AF:  Now just to touch on the draft a bit, you guys took three big pitchers at the top of the draft – A.J. Puk, Daulton Jefferies and Logan Shore. So what’s your overall impression of how the A’s came out of the draft this year?

GF:  We needed starters, and we got starters! Puk is a big, big physical man who’s got a big upside heater and a fair breaking ball. The changeup and the feel to pitch will show how far things are going to take him. Daulton Jefferies is more of a Sonny Gray-looking guy – kind of a slighter, smaller frame – but he’s got a live arm. He’s got tons of movement, he’s got a sinker and he’s got a knack for the bottom of the zone. He’s got good stuff and he locates. I can’t wait to get him healthy and get him out pitching. And Shore’s probably one of the better college pitchers in the draft, period. The biggest thing with Logan is he used his sinker, his two-seamer, all year in college and his velocity kind of went backwards a little bit. So he’s kind of pitching 87-91 mph – pitched great, don’t get me wrong – but a few of us saw this guy 92-93-94 mph last year using his four-seamer a little bit. And once we get him out and get him going, we’re going to see if we can’t get some of that back. But there’s not much to do with his breaking ball and changeup. He’s durable, he’s strong, he’s a strike-thrower, he knows what he’s doing. We got three good ones there.

AF:  I know they’ve been taking it easy with Jefferies after his shoulder injury earlier this year. Are we likely to see him at some point soon?

GF:  The plan with him is to keep strengthening the shoulder area a little bit, and he should be getting some innings in August. He’s not going to be stretched out big. We’ll just get him going, then he’ll be in instructional league and we’ll go from there.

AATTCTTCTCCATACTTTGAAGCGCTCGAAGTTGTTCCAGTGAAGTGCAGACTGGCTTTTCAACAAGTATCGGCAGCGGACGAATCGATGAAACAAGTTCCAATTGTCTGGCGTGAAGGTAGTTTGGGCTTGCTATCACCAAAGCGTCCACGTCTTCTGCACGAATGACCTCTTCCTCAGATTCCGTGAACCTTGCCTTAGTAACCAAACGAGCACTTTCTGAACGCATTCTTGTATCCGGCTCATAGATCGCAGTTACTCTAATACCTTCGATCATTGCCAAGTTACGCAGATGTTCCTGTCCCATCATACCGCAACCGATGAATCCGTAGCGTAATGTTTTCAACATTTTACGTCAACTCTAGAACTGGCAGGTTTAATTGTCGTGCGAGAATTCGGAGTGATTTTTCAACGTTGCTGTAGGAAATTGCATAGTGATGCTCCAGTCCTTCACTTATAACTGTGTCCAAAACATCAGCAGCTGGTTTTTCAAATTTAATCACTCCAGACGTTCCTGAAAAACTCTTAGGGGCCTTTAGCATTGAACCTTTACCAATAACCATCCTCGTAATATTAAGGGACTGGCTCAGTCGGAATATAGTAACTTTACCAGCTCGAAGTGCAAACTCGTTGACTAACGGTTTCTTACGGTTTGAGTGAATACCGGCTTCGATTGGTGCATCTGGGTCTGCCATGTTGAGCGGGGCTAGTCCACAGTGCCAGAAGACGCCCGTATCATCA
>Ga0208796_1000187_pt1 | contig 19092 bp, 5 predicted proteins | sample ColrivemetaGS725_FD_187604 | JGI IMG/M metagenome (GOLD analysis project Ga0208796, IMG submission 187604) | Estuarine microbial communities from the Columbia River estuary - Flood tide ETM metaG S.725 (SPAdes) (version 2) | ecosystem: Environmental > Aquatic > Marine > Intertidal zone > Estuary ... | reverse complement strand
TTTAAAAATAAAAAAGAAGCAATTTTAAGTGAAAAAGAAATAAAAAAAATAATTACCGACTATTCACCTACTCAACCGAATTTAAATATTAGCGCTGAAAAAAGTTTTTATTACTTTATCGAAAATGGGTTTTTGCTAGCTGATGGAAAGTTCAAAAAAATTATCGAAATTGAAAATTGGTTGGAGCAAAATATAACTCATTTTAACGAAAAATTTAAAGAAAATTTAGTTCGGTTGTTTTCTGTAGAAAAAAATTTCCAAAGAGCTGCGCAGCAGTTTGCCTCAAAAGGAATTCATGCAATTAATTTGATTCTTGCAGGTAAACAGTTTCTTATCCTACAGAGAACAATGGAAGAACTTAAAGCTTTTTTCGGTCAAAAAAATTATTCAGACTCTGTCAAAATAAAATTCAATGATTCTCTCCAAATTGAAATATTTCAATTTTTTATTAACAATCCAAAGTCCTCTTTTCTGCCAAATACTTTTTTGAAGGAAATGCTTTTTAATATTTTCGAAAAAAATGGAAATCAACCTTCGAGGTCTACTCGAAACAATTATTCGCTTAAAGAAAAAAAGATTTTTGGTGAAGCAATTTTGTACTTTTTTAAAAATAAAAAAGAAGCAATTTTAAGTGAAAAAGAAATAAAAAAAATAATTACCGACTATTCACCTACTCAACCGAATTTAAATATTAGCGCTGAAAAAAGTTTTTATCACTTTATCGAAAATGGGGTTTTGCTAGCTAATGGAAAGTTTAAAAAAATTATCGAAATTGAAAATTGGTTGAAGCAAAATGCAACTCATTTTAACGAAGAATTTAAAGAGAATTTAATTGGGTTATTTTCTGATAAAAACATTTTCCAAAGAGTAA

AF:  And what about Shore?

GF:  Shore’s going to be limited. He was a 100+ innings guy in college. He’s going to go to Vermont and maybe pitch occasionally out of the bullpen. They may start him, but it’s not going to be with any depth.

AF:  And finally, was there anyone else the A’s took in the draft you’re particularly high on?

GF:  Some of the early guys – the high school pitcher we took, Skylar Szynski. He’s a very good-looking kid – athletic, six-foot-one, strength in his body, has got a quick arm, got a chance to have a plus breaker and a plus change. It looks like he’s going to be a strike-thrower – got to settle down his delivery, he’s a little quick-paced. So everything right now looks pretty productive.

AF:  Speaking of high school guys, last year’s 3rd-round pick, Dakota Chalmers, has looked pretty good at Vermont so far this year.

GF:  Dakota’s done well. He’s actually pitching better there than he has in extended, in spring and everywhere else.

AF:  Well, maybe he’s one of those guys who rises to the occasion – he needs a challenge!

GF:  That’s right, put him out in a real stadium!

AF:  So now where are you headed off to next?

GF:  Well, you know, the phone could always ring at any minute on trades. That’s always live.

AF:  Well, I guess it is that time of the year…